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Faun - Zaubersprüche CD (album) cover

ZAUBERSPRÜCHE

Faun

 

Prog Folk

2.77 | 9 ratings

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kenethlevine
Special Collaborator
Prog-Folk Team
3 stars The most progressive aspect to FAUN's debut is that anyone outside of the intractible folk scene was performing this type of music at all in 2002. Whatever "cool" could be connected with Northern European folk was usually processed through a musical cuisinart into ENYA, and that trick was simply recycled after its 1988 smash, chiefly by ENYA herself. I suppose BLACKMORE's night could be counted as another success, but are they really taking themselves seriously? Because I think FAUN is.

This is familiar and not particularly striking, but extremely well played, a kind of amalgam of Gothic folk from Northern lands. Groups like SILEAS, CLANNAD, MUZSIKAS' , BROSELMASCHINE, and even WHITE WILLOW and PERERIN all come to mind at different times, as well as a few limbs snapped right off the main branch of the Celtic family tree - think ANDY IRVINE and DAVEY SPILLANE's collaborations. This is dark and ominous music that, at its best, hypnotically captures a sense of foreboding much like a classic vampire flick, and I don't mean the modern versions with the beautiful young people cavorting about. The male and female harmony vocals, the hurdy gurdy, the didgeridoo, and the mournful melodies all thicken the atmosphere in a manner rarely achieved since DEEP FOREST's "Boheme", which actually featured MUZSIKAS' Marta Sebastyen.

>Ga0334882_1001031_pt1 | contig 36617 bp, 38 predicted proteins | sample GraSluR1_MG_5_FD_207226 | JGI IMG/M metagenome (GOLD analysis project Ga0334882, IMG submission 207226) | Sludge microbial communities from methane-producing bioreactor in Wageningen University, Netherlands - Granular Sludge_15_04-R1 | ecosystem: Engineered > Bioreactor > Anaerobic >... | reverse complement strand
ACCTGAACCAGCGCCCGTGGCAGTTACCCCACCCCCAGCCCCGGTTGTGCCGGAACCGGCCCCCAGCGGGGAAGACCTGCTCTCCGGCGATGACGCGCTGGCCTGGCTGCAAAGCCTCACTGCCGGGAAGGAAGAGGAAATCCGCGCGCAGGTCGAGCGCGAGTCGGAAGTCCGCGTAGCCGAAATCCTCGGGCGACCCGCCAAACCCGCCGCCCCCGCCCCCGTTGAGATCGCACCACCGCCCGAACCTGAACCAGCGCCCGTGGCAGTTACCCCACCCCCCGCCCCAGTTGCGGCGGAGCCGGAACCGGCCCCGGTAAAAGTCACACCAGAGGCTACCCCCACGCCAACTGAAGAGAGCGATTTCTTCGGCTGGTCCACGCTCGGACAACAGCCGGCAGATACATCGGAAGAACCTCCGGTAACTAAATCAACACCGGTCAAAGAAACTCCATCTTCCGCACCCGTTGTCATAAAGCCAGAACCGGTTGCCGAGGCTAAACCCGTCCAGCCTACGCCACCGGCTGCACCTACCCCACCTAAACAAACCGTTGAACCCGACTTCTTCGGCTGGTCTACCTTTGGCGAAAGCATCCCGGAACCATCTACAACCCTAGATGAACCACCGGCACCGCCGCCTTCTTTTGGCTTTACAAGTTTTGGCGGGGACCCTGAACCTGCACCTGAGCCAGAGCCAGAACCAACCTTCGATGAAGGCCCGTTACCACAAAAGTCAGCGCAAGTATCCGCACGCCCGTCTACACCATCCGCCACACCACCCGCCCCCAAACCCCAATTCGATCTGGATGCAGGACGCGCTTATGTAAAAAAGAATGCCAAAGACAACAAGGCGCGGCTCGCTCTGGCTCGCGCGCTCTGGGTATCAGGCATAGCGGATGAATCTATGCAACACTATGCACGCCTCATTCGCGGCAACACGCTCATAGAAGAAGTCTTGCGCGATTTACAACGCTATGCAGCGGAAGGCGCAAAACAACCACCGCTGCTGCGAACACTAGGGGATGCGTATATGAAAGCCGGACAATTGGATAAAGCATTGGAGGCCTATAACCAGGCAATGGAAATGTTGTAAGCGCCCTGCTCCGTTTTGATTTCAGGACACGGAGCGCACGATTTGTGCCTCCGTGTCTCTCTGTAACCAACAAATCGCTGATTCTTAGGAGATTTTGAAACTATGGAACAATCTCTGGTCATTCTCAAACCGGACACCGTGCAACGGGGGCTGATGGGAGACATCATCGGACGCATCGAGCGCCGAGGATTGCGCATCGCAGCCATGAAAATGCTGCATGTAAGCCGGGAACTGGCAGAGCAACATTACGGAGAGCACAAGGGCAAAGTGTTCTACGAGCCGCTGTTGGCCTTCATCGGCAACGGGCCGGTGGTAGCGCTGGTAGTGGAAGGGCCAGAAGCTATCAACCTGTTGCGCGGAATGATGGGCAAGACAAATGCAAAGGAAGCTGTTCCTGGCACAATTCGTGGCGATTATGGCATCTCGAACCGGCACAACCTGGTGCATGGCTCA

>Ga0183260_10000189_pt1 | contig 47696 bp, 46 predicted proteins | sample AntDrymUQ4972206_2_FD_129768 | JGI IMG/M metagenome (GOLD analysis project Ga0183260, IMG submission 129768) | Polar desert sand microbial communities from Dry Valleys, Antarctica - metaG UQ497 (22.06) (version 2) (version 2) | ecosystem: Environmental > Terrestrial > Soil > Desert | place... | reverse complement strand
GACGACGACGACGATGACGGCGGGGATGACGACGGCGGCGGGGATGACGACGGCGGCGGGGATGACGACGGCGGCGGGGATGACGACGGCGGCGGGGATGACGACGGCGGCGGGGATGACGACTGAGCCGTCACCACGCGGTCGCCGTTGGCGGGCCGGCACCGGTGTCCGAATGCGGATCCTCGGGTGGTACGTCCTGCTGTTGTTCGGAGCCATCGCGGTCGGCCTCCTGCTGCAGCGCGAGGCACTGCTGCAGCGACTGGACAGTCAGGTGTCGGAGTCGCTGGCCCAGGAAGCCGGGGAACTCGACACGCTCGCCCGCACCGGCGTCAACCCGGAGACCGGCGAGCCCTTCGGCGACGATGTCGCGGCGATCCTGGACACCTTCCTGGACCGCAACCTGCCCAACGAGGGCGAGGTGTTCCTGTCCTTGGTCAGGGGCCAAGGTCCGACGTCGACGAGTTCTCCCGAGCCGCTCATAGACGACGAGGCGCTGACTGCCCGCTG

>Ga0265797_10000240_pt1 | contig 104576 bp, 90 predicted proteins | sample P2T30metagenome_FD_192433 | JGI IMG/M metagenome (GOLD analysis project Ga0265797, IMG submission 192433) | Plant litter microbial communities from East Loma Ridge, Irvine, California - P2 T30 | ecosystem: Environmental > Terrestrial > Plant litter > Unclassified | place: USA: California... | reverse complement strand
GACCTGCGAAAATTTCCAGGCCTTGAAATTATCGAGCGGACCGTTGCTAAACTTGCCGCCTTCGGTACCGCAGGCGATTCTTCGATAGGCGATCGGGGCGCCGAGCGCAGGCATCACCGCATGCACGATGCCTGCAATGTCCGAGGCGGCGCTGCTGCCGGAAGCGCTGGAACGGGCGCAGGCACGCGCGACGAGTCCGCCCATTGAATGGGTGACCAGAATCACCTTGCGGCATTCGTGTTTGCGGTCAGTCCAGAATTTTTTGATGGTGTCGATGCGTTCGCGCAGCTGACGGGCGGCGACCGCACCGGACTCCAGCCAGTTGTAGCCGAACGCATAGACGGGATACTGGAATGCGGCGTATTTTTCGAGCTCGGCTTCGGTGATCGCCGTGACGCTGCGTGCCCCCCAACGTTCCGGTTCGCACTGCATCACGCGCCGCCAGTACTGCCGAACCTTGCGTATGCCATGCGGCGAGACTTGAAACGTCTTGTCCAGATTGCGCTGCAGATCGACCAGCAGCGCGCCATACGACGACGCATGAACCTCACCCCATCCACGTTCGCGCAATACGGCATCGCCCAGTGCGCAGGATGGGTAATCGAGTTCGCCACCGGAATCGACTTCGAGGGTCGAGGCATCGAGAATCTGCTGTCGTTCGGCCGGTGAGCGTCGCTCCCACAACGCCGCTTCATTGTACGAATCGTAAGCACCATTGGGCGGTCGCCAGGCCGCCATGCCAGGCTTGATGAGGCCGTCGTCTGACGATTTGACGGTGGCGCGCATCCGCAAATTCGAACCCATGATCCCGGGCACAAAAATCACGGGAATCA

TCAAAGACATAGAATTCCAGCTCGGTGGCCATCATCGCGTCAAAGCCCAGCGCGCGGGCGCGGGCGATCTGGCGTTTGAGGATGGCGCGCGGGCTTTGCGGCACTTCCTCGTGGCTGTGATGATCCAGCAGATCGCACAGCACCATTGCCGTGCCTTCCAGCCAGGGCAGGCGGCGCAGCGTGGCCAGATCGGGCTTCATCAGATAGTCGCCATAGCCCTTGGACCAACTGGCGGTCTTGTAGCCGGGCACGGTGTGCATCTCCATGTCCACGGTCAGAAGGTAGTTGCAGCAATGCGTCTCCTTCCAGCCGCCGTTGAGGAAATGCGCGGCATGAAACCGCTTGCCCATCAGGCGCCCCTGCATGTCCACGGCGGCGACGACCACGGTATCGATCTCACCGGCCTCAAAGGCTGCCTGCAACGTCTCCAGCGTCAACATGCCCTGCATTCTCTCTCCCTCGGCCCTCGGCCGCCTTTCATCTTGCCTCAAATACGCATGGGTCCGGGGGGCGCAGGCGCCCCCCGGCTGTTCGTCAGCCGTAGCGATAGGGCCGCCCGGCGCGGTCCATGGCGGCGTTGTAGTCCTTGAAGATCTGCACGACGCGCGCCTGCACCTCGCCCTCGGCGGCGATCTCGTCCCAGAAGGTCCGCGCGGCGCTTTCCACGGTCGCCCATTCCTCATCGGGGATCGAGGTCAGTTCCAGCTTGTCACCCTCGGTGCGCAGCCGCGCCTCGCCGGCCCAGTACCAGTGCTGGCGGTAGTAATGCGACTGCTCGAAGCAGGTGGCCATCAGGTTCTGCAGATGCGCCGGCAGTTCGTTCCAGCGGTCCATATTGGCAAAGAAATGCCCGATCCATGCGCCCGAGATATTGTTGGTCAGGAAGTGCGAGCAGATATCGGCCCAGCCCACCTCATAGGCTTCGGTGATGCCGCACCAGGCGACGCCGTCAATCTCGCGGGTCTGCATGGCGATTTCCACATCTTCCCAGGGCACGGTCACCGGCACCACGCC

While all but the longest tracks hold interest and sway, Zauberspruche lacks any sort of wow factor, even if "Tempus Transit", "Des Wasserman's Web", "Keridwen and Gwion", and "Konig Von Thgule" are all more than impressive in a contained sort of way. The album title translates to "Magical Language", and I suppose the goal is partially achieved, proving that one doesn't have to pull a rabbit out of a hat to graduate from magic school, but rather avoid conjuring up a skunk.

kenethlevine | 3/5 |

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